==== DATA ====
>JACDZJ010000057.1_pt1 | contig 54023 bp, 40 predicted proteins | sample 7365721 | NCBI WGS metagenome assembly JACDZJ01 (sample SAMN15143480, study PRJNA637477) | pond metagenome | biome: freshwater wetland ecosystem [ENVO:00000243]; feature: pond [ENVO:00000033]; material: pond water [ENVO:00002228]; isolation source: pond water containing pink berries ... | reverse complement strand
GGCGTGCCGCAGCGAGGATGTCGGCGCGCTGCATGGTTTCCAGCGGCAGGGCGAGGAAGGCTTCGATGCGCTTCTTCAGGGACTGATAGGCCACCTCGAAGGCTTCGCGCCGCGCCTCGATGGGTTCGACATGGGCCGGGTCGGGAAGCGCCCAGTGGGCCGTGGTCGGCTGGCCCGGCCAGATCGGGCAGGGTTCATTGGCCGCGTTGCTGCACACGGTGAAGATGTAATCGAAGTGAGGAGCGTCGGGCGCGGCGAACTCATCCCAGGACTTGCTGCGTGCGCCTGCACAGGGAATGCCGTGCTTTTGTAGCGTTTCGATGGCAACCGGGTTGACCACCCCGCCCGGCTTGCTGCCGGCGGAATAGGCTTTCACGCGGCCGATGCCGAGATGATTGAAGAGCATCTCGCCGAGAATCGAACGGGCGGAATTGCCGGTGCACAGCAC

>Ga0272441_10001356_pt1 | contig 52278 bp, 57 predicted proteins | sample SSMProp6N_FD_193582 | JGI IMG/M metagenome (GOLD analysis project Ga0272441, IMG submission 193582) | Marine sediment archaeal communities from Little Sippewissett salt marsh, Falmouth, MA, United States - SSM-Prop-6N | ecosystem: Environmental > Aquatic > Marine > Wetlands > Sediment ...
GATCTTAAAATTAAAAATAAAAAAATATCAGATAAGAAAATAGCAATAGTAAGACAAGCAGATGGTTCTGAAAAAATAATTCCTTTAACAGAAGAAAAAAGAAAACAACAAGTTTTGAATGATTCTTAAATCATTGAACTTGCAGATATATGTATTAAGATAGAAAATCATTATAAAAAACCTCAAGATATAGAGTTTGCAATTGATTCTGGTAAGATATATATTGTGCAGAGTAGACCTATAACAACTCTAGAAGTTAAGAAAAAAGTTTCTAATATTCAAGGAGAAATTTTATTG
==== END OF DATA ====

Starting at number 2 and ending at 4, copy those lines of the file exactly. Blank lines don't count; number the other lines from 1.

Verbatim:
GGCGTGCCGCAGCGAGGATGTCGGCGCGCTGCATGGTTTCCAGCGGCAGGGCGAGGAAGGCTTCGATGCGCTTCTTCAGGGACTGATAGGCCACCTCGAAGGCTTCGCGCCGCGCCTCGATGGGTTCGACATGGGCCGGGTCGGGAAGCGCCCAGTGGGCCGTGGTCGGCTGGCCCGGCCAGATCGGGCAGGGTTCATTGGCCGCGTTGCTGCACACGGTGAAGATGTAATCGAAGTGAGGAGCGTCGGGCGCGGCGAACTCATCCCAGGACTTGCTGCGTGCGCCTGCACAGGGAATGCCGTGCTTTTGTAGCGTTTCGATGGCAACCGGGTTGACCACCCCGCCCGGCTTGCTGCCGGCGGAATAGGCTTTCACGCGGCCGATGCCGAGATGATTGAAGAGCATCTCGCCGAGAATCGAACGGGCGGAATTGCCGGTGCACAGCAC

>Ga0272441_10001356_pt1 | contig 52278 bp, 57 predicted proteins | sample SSMProp6N_FD_193582 | JGI IMG/M metagenome (GOLD analysis project Ga0272441, IMG submission 193582) | Marine sediment archaeal communities from Little Sippewissett salt marsh, Falmouth, MA, United States - SSM-Prop-6N | ecosystem: Environmental > Aquatic > Marine > Wetlands > Sediment ...
GATCTTAAAATTAAAAATAAAAAAATATCAGATAAGAAAATAGCAATAGTAAGACAAGCAGATGGTTCTGAAAAAATAATTCCTTTAACAGAAGAAAAAAGAAAACAACAAGTTTTGAATGATTCTTAAATCATTGAACTTGCAGATATATGTATTAAGATAGAAAATCATTATAAAAAACCTCAAGATATAGAGTTTGCAATTGATTCTGGTAAGATATATATTGTGCAGAGTAGACCTATAACAACTCTAGAAGTTAAGAAAAAAGTTTCTAATATTCAAGGAGAAATTTTATTG